Catholic guilt and work ethic the secrets of my success says Arsene Wenger

arsene wenger

One of the world’s best soccer managers is crediting his Catholic upbringing and hard-working family values for his success.

Former Arsenal manager, Arsen Wenger, told BBC Radio 4, “Desert Island Discs” that he was driven to succeed in the high-pressure world of football because of his family’s deep Catholic faith and a legendary work ethic.

‘I think the impact for me was that you’re never completely happy because you never do well enough,’ he says.

‘The religion makes you feel always a bit guilty because the Catholic religion is like that.’

Wenger, who as a child attended Mass every day, says he was so desperate to please that he began to invent sins for his weekly confession.

“We had to confess every week and sometimes I learned to lie as well because I didn’t always remember what I did wrong,” he says.

“You came out fresh, you always felt, ‘Ok I have confessed now. God forgive me – I can start my life again.’ “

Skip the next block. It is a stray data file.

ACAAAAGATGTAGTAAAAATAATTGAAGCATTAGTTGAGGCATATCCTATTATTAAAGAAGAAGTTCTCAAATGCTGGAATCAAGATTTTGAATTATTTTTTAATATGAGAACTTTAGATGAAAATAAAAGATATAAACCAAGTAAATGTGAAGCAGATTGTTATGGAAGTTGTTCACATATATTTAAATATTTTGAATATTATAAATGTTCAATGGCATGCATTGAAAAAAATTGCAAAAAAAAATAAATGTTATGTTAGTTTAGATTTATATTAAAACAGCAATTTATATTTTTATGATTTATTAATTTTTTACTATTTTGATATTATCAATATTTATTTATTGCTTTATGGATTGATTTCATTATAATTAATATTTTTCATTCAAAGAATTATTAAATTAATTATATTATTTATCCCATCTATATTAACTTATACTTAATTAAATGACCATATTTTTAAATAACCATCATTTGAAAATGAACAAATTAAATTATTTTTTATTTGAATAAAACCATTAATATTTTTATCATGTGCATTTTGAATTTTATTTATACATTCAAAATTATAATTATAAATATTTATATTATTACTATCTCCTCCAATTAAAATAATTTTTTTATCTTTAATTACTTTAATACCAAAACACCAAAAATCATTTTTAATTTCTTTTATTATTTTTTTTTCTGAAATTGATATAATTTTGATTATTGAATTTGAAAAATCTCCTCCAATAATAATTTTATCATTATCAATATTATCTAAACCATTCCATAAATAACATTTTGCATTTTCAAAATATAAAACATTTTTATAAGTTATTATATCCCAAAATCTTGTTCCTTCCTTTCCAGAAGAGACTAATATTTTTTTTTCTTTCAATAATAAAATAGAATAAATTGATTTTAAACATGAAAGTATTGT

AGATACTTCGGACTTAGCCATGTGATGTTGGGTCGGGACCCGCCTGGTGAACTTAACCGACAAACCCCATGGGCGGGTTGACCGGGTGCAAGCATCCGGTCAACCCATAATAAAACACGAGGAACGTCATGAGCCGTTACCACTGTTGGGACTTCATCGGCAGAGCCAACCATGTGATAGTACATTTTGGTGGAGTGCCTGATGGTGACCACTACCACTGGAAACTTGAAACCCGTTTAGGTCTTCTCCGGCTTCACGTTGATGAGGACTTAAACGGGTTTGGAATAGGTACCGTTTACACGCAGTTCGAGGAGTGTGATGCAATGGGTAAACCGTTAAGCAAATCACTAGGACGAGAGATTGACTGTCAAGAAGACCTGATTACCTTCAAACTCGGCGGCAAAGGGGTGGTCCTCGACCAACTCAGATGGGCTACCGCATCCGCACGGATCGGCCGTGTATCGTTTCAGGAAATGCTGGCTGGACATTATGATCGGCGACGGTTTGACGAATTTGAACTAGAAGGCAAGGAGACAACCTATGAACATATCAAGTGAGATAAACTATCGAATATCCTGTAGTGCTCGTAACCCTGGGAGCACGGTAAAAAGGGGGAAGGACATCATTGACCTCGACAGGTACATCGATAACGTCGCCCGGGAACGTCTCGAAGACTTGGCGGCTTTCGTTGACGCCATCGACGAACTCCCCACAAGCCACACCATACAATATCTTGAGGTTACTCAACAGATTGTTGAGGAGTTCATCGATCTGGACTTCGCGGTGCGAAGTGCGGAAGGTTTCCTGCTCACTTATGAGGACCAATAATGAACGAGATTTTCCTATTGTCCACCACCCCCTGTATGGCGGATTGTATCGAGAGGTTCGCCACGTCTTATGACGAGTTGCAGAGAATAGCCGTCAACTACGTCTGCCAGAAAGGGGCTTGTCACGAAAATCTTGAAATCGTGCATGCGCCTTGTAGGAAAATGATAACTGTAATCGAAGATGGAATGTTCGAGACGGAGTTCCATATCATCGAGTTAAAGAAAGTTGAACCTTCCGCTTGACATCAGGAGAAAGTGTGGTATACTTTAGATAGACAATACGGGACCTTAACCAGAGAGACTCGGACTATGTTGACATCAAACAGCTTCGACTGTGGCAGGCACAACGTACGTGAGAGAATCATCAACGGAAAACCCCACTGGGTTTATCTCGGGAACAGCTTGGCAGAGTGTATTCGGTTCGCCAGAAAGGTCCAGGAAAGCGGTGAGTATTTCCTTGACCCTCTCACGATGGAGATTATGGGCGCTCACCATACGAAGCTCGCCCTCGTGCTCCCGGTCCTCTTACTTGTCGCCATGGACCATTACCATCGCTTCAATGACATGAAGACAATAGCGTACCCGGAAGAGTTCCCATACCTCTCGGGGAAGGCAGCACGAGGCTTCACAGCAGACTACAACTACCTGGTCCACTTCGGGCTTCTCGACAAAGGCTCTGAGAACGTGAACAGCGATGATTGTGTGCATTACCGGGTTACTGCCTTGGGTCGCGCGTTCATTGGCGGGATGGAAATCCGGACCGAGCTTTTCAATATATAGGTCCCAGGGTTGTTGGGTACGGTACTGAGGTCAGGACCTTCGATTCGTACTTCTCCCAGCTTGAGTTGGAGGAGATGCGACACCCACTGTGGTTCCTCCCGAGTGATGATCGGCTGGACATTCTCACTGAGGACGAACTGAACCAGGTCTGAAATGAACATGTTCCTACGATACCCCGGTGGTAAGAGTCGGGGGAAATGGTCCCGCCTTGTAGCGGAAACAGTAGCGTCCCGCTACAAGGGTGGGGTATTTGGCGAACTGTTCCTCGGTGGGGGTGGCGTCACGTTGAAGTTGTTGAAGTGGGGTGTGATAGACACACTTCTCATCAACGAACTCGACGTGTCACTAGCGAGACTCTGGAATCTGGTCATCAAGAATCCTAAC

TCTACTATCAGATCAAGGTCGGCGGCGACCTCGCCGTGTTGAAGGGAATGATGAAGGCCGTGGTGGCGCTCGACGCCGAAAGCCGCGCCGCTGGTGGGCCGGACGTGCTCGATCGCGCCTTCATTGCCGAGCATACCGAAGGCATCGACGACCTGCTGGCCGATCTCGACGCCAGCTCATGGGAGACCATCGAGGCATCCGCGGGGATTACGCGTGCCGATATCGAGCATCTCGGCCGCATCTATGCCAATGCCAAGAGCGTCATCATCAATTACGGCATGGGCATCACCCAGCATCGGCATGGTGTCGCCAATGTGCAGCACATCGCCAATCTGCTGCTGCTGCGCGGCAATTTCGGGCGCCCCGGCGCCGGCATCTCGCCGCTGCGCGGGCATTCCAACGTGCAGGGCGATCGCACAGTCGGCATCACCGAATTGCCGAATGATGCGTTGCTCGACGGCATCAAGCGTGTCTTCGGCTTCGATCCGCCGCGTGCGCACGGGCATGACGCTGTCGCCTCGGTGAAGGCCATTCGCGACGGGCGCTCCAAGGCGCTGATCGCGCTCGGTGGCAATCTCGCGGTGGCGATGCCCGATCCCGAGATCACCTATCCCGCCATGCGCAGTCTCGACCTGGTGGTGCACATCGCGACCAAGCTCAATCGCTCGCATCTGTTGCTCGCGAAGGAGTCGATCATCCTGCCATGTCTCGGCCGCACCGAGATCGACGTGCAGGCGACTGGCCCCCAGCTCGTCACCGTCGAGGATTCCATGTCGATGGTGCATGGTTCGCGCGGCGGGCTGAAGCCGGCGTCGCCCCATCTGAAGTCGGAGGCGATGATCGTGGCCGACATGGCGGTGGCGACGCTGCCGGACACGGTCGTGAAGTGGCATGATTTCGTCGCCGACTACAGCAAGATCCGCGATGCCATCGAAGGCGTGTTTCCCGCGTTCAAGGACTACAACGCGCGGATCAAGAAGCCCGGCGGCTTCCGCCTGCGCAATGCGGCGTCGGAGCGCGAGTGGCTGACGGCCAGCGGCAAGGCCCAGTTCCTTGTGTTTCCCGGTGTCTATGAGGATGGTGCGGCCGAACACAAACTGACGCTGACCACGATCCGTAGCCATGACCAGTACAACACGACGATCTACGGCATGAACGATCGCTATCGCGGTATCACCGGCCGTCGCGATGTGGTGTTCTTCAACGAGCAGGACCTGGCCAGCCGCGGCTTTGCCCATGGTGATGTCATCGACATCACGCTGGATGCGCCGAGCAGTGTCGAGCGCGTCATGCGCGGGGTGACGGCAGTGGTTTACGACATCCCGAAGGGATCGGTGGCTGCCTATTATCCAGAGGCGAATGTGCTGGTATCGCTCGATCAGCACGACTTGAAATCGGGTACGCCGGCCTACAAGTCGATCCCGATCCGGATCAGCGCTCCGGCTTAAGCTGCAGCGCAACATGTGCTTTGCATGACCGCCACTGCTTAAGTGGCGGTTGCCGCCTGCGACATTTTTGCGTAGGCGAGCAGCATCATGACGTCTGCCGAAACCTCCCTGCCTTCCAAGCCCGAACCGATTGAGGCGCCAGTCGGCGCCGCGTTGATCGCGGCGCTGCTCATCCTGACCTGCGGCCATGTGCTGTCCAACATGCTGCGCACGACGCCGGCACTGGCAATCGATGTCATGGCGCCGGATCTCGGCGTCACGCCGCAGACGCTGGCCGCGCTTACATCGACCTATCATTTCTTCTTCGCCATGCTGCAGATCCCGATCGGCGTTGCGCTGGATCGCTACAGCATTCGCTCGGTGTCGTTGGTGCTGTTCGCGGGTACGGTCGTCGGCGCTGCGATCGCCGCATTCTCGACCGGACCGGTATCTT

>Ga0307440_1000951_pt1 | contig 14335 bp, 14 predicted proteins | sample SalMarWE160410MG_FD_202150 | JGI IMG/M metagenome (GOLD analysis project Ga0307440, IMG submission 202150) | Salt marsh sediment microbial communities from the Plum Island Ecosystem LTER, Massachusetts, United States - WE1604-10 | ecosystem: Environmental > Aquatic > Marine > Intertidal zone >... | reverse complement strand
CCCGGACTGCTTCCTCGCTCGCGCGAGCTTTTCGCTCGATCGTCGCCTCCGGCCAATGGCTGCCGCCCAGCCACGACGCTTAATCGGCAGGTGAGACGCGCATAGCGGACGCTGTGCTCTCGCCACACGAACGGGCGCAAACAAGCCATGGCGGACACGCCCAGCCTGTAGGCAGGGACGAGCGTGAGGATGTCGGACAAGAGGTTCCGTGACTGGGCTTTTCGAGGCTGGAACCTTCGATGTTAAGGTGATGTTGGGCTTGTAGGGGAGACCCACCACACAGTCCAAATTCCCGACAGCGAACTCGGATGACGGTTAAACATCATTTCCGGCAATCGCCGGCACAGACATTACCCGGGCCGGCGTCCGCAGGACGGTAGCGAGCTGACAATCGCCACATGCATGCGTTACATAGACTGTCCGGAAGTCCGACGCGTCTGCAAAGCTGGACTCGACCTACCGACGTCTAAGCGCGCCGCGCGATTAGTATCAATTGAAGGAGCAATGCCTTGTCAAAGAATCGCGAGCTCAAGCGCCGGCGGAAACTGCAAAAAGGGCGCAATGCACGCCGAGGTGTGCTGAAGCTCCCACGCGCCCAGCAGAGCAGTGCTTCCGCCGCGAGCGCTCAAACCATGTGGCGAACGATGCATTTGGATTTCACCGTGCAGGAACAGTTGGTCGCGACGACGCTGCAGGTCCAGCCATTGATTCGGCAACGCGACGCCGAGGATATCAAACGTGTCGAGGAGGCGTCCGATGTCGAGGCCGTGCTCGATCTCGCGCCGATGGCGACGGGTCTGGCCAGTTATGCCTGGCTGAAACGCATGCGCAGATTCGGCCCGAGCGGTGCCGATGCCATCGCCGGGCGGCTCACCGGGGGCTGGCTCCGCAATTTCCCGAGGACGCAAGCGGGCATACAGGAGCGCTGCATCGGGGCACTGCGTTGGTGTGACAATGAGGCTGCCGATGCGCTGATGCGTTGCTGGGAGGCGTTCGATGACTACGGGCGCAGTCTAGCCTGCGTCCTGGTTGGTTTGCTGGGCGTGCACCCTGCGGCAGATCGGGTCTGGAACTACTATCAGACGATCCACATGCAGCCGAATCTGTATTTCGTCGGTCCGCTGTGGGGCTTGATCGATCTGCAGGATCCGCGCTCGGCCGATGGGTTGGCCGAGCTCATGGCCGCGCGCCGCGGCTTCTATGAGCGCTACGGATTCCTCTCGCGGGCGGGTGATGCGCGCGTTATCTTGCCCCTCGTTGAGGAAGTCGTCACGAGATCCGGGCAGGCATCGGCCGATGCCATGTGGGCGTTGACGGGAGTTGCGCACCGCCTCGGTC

Wenger is still a practicing Catholic and describes himself as an optimist, and that optimism allows him to believe.

In 2013, he spoke in London’s Jewish Museum, and said belief is important in life.

“I am forever grateful for the values my religion has given, and basically if you analyse it, all the religions spread good values and positive values,” Wenger explained at the time.

“I prayed a lot when I was a kid because I was educated in a Catholic area,” he added.

“Religion was very strong to us, to ask the priest if I can play on Sunday afternoon … now I am a bit less [religious] because when you are under pressure you only think of our game. How can I win the next game? And you try to be a bit more pragmatic.”

“Belief is important, and I am forever grateful for the values my religion has given,” he said.

“And basically if you analyze it, all the religions spread good values and positive values, and that is important that you find that in our sport.”

Wenger, however, has some regrets about the family’s work ethic.

Wenger worked beside his parents, Alphonse and Louise, in their bistro, La Croix d’Or, and described how the demands of running a restaurant took their toll on family life.

“I wouldn’t advise anybody to open a bistro and have children. At the time there was no family life,” he says.

‘The bistro was open every day of the year. It closed only one day, from four o’clock in the afternoon until midnight. That was on Christmas Day because the village was dominated by religion. So that was no holiday.”


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